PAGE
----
Marriage between first cousins more than doubles the risk of having a baby with birth defects, a study has shown.

The trend was seen in a large Pakistani community in Yorkshire, where blood relative marriages accounted for nearly a third of abnormalities such as heart and lung disorders and Down's syndrome.

A slightly lower increase in risk applied to older white British mothers who gave birth after the age of 34.

pregnancy couple

Having a child with a first cousin doubles risk of birth defects

Both findings emerged from the Born in Bradford (BiB) study, which is tracking the health of 13,500 babies born at Bradford Royal Infirmary between 2007 and 2011.

Having closely related parents was found to be a bigger risk factor for birth defects than a mother who smoked or was obese, or was socially deprived.

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The overall rate of birth abnormalities among the BiB babies, 306 per 10,000 live births, was almost double the figure for the UK.

Of 5,127 babies of Pakistani origin, 37% had married parents who were first cousins.

This compares with less than 1% of married couples in Britain as a whole.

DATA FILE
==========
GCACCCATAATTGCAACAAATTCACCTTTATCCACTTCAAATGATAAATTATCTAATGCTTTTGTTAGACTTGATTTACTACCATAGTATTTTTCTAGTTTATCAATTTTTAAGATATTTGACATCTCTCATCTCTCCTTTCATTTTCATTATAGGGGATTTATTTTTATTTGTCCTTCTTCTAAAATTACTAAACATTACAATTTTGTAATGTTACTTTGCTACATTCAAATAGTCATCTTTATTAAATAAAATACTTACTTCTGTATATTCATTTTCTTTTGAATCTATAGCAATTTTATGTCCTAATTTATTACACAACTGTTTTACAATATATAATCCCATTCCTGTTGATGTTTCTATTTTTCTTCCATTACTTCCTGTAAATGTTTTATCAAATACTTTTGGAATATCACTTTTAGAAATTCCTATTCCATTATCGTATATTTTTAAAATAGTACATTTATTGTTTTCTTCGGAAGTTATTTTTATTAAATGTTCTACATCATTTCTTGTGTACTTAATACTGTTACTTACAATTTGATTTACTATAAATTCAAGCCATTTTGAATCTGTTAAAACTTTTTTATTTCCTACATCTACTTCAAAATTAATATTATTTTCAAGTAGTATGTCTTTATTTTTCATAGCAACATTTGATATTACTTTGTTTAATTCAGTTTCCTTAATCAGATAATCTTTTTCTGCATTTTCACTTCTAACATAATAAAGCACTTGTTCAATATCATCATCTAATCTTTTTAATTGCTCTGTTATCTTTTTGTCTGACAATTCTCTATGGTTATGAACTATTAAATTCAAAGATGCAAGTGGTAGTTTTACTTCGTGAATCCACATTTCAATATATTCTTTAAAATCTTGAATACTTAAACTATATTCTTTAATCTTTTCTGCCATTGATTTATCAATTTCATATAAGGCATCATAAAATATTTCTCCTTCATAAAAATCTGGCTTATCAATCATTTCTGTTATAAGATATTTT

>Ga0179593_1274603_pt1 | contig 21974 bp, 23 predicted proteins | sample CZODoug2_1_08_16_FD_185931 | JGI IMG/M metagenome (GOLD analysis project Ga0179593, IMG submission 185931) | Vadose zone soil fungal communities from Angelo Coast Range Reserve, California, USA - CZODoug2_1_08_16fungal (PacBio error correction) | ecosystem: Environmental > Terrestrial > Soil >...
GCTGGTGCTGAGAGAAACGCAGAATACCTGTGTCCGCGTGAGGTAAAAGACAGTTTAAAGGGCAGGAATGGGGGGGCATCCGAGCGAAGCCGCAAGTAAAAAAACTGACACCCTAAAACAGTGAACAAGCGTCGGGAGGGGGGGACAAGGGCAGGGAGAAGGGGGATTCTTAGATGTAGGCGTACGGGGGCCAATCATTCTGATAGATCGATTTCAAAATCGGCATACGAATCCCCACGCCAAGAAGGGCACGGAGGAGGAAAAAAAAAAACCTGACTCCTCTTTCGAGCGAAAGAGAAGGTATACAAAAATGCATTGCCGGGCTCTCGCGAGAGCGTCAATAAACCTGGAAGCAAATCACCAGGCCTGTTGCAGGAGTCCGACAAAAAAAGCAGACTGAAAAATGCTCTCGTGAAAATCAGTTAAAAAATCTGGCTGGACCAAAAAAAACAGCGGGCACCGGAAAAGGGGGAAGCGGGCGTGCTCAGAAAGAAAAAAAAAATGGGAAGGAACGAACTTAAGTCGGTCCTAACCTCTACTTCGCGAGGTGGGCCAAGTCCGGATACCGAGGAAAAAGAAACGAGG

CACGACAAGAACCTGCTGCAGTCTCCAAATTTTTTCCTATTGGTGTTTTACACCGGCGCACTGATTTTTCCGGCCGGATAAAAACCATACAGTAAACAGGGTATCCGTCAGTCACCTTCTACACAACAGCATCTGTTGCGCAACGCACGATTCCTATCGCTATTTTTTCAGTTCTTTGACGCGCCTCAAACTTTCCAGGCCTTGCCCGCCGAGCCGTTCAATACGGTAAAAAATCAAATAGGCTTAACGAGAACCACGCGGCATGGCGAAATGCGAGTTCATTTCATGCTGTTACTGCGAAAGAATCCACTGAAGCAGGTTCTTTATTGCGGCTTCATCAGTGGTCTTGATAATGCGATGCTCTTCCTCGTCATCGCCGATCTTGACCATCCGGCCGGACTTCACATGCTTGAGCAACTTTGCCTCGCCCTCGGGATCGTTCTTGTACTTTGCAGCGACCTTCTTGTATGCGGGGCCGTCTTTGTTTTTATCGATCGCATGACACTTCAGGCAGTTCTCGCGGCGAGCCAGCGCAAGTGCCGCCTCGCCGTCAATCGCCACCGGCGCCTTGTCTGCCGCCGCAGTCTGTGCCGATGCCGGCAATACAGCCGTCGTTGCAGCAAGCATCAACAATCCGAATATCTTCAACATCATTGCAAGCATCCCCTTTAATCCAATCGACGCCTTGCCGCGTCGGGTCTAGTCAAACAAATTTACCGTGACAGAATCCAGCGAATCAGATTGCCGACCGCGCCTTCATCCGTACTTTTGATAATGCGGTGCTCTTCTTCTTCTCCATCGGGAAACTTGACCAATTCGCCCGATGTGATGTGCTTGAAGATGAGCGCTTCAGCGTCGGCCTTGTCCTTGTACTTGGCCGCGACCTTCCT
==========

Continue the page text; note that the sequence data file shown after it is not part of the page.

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Consanguinity - marriage between blood relatives - is a deeply entrenched tradition in many parts of the world.

Globally, more than a billion people live in communities where the practice is commonplace.

Study leader Dr Eamonn Sheridan, from the University of Leeds, stressed that in real terms the chances of having a baby with a birth defect remained low.

He said it was important to note that the absolute increase in risk was small, from 3% to 6%.

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Professor Neil Small, from the University of Bradford, who co-authored the research published in The Lancet medical journal, said: "This is the first study that has been able to explore all causes of congenital anomaly in a population where there are sufficient numbers in both consanguineous and non-consanguineous groups to come to reliable conclusions.

"Clear and accessible information on these small but significant avoidable risks should be widely disseminated to local communities and be included as part of antenatal counselling and in the planning of healthcare services."

Irrespective of ethnic origin, a high level of maternal education roughly halved the risk of having a baby with a birth defect, the study showed.

Writing in the journal, the researchers concluded: "Our findings confirm that the offspring of consanguineous unions have an increased risk for congenital anomalies, which is independent of deprivation.

"Couples contemplating such unions should be advised of these risks; however, advice should be given with sensitivity and cultural awareness.

"The public health implications are important.

"In regions with large communities that practice customary consanguineous unions, levels of congenital anomaly will be higher than average."

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